Before Theresa Wong was an experimental composer, cellist, and vocalist, she was a designer.
Born in Schenectady, New York, to first-generation Guangzhou and Hong Kong immigrants, Wong spent her formative years studying classical piano and cello and even seriously considered attending a conservatory to become a classical pianist.
But even then, there was a part of her that knew a traditional career in classical music wasn’t for her. (She hadn’t yet been exposed to the world of creative contemporary music.)
Instead, Wong went to Stanford to pursue a career in design, which eventually took her to a fellowship in Italy. There, she fell in love with experimental music and conceptual art. “Those two worlds just blew my mind open,” Wong says. “The possibility of being an artist felt really strong there. I thought, ‘Well, this is really what I’m meant to do.’ That’s when I realized I could do music and I could do it in a creative way.”
Music brought Wong back to the Bay Area, and she received a master’s degree from Mills College and soon settled into the identity of being a composer, performer, and artist. Nowadays, Wong, 46, lives in Berkeley with her spouse, fellow composer and longtime collaborator Ellen Fullman, who invented the Long String Instrument.
“We’ve worked together for many years, but more recently have gone deeper into the composition process together,” Wong says. “I’ve learned a lot about the tuning world of just intonation.”
Just intonation, she explains, is an alternative system of tuning that’s different from the 12-tone, equal temperament most often found in classical music. So, she explains, rather than playing what would be a perfect fifth on a piano, the interval is slightly wider. It’s supposed to be more mathematically pure, and she hopes it’ll make listeners come away with a greater sense of wellbeing.
“Harmony, to me, is the relationship between two pitches. It starts there,” Wong says. “It’s, in a way, a metaphor for the way that we relate to each other.”
During our interview, she speaks softly, clearly, and with intent, occasionally pausing to choose her words. She’s a great explainer, and gives me a very brief crash course on musical temperament. To no one’s surprise, she’s also a teacher; Wong teaches a music class at the East Bay German International School in Emeryville, as well as private cello and piano students.
Wong will soon add to her extensive list of collaborations with Bay Area ensembles and arts spaces — including the San Francisco Girls Chorus, San Francisco Conservatory of Music, BAMPFA, Center for New Music, and Del Sol String Quartet — and become the Asian Art Museum’s inaugural Sound/scapes performer, a role that seems almost tailor-made for her, a Bay Area-based, Chinese American artist immersed in the both the worlds of experimental audio and visual media.
“Theresa is recognized for her evocative, immersive, but accessible, style,” says Janet Oh, assistant curator of contemporary art and programs at the museum and the organizer of Sound/scapes. “She is an ideal artist to introduce the Sound/scapes program to our audiences — her boundary-breaking curiosity, imagination, and ability to draw parallels between visual art and performance show how even our oldest artworks can inspire new ways of thinking.”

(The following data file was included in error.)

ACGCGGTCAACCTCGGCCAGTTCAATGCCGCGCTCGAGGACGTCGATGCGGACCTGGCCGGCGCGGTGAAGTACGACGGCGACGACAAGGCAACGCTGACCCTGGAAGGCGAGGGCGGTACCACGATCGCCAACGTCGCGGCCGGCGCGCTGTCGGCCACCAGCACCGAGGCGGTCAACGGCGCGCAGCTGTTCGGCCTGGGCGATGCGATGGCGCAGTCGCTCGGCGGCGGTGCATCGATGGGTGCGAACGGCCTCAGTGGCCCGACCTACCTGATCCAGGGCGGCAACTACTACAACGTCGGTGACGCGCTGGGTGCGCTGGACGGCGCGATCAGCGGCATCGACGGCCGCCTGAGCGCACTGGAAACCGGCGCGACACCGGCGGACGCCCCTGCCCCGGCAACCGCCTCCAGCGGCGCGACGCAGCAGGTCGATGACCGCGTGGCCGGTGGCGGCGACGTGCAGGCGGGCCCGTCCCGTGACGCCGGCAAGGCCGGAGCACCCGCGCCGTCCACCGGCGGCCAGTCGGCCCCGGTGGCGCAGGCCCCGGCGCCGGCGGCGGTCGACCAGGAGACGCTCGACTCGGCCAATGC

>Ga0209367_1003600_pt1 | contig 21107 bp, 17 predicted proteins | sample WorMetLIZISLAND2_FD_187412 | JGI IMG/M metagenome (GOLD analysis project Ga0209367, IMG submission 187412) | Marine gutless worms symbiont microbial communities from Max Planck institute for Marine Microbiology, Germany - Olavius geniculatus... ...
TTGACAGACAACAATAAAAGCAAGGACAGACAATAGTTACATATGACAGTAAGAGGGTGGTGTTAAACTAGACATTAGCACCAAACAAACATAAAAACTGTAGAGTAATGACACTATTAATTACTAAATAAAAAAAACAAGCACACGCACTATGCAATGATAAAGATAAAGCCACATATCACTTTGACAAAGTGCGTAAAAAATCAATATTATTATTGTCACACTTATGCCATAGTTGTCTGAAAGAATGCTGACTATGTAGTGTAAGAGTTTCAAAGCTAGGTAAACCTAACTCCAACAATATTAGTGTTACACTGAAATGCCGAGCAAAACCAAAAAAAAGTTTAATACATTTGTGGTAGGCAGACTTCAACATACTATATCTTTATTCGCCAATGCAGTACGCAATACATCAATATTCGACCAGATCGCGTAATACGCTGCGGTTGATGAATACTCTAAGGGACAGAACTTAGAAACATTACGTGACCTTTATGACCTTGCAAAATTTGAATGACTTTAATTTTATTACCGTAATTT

This summer, Wong plans to give three unique, hour-long performances at the Asian Art Museum, each developed as an interpretation of artwork within its collections. The performances are free to attend with museum admission.
The first performance, on June 16, is based on visual artist Carlos Villa’s Painted Cloak. Villa’s work is a source of inspiration for Wong, largely because of his struggles with finding his own way as a Filipino American artist at a time when the art world was largely dominated by white men. Once upon a time, in art school, Villa was told there was “no such thing” as Filipino American art, Wong tells me. Villa sought to challenge those notions, and in his work drew from various ancient cultures — not only those that influenced Filipino traditional culture, but other world cultures too — and blended them into his modern art practice. It’s something Wong strives to achieve in her music.
Less than a month later, Wong will perform an entirely different program on July 14 inspired by the museum’s extensive collection of statues of the Bodhisattva Avalokiteshvara, also known in Chinese as Guanyin. The deity of compassion transcends cultures — with versions from Tibet, Japan, India, and China — and, interestingly, genders.
Wong’s interest in the bodhisattva also stems from her familiarity with them growing up. In Chinese mythology, she says, Guanyin’s name translates to the “one who hears all the sounds of the world.” She sees parallels between that and the job of a composer.
For the last performance of the series on August 18, Wong will be joined by koto player Kanoko Nishi-Smith for a set exploring the connections between an artist’s brushstrokes and the gesture of making sound on a string instrument. The performance, inspired by Uragami Gyokudo’s painting, Secluded Rivers, Rocks and Streams, will feature Wong on electric guitar, in addition to cello and voice.
For Wong, sound is a source of wonder: “I find inspiration in so many things, and really simply in sound itself,” she says, “and the power of sound is that it can bring us to different states and different feelings of transformation.”
Wong hopes these performances will serve as an opportunity for audiences to reflect on where we all come from.
“It’s a personal exploration of art that’s connected to my family’s cultural history,” Wong says. “Looking at this artwork and interpreting it in my own way is helping me to see the connections of all the different cultures that we come from, rather than feeling that what’s so often reflected feels like a monoculture.”